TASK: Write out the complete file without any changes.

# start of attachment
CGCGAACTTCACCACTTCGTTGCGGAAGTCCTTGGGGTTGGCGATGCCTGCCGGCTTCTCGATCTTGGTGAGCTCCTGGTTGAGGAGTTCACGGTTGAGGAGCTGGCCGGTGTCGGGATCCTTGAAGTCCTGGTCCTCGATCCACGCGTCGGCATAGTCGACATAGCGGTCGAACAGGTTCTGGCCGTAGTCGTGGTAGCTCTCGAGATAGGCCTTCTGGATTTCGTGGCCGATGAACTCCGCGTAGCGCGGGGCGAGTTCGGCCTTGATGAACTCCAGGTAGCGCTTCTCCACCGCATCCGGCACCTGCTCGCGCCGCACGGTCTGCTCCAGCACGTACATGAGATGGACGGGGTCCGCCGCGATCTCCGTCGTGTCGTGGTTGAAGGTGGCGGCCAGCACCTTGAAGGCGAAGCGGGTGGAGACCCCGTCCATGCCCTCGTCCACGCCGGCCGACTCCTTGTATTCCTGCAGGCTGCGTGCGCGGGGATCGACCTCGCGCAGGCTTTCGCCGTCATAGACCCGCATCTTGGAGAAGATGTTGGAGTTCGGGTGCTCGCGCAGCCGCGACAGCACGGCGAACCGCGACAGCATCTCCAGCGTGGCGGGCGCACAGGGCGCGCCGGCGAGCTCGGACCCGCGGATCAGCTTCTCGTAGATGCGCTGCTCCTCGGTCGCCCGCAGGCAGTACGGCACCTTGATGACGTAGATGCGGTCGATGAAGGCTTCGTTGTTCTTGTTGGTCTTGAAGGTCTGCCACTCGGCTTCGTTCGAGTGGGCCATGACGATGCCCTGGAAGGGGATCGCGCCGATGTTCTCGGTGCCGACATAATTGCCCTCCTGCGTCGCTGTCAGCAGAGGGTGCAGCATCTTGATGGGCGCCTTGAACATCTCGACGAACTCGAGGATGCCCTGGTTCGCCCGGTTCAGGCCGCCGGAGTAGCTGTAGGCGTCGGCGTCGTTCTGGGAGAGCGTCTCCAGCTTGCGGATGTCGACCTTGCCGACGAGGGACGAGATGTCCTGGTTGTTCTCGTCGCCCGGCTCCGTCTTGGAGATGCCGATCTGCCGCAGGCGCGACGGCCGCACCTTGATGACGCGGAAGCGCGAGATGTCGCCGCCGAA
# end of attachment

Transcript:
CGCGAACTTCACCACTTCGTTGCGGAAGTCCTTGGGGTTGGCGATGCCTGCCGGCTTCTCGATCTTGGTGAGCTCCTGGTTGAGGAGTTCACGGTTGAGGAGCTGGCCGGTGTCGGGATCCTTGAAGTCCTGGTCCTCGATCCACGCGTCGGCATAGTCGACATAGCGGTCGAACAGGTTCTGGCCGTAGTCGTGGTAGCTCTCGAGATAGGCCTTCTGGATTTCGTGGCCGATGAACTCCGCGTAGCGCGGGGCGAGTTCGGCCTTGATGAACTCCAGGTAGCGCTTCTCCACCGCATCCGGCACCTGCTCGCGCCGCACGGTCTGCTCCAGCACGTACATGAGATGGACGGGGTCCGCCGCGATCTCCGTCGTGTCGTGGTTGAAGGTGGCGGCCAGCACCTTGAAGGCGAAGCGGGTGGAGACCCCGTCCATGCCCTCGTCCACGCCGGCCGACTCCTTGTATTCCTGCAGGCTGCGTGCGCGGGGATCGACCTCGCGCAGGCTTTCGCCGTCATAGACCCGCATCTTGGAGAAGATGTTGGAGTTCGGGTGCTCGCGCAGCCGCGACAGCACGGCGAACCGCGACAGCATCTCCAGCGTGGCGGGCGCACAGGGCGCGCCGGCGAGCTCGGACCCGCGGATCAGCTTCTCGTAGATGCGCTGCTCCTCGGTCGCCCGCAGGCAGTACGGCACCTTGATGACGTAGATGCGGTCGATGAAGGCTTCGTTGTTCTTGTTGGTCTTGAAGGTCTGCCACTCGGCTTCGTTCGAGTGGGCCATGACGATGCCCTGGAAGGGGATCGCGCCGATGTTCTCGGTGCCGACATAATTGCCCTCCTGCGTCGCTGTCAGCAGAGGGTGCAGCATCTTGATGGGCGCCTTGAACATCTCGACGAACTCGAGGATGCCCTGGTTCGCCCGGTTCAGGCCGCCGGAGTAGCTGTAGGCGTCGGCGTCGTTCTGGGAGAGCGTCTCCAGCTTGCGGATGTCGACCTTGCCGACGAGGGACGAGATGTCCTGGTTGTTCTCGTCGCCCGGCTCCGTCTTGGAGATGCCGATCTGCCGCAGGCGCGACGGCCGCACCTTGATGACGCGGAAGCGCGAGATGTCGCCGCCGAA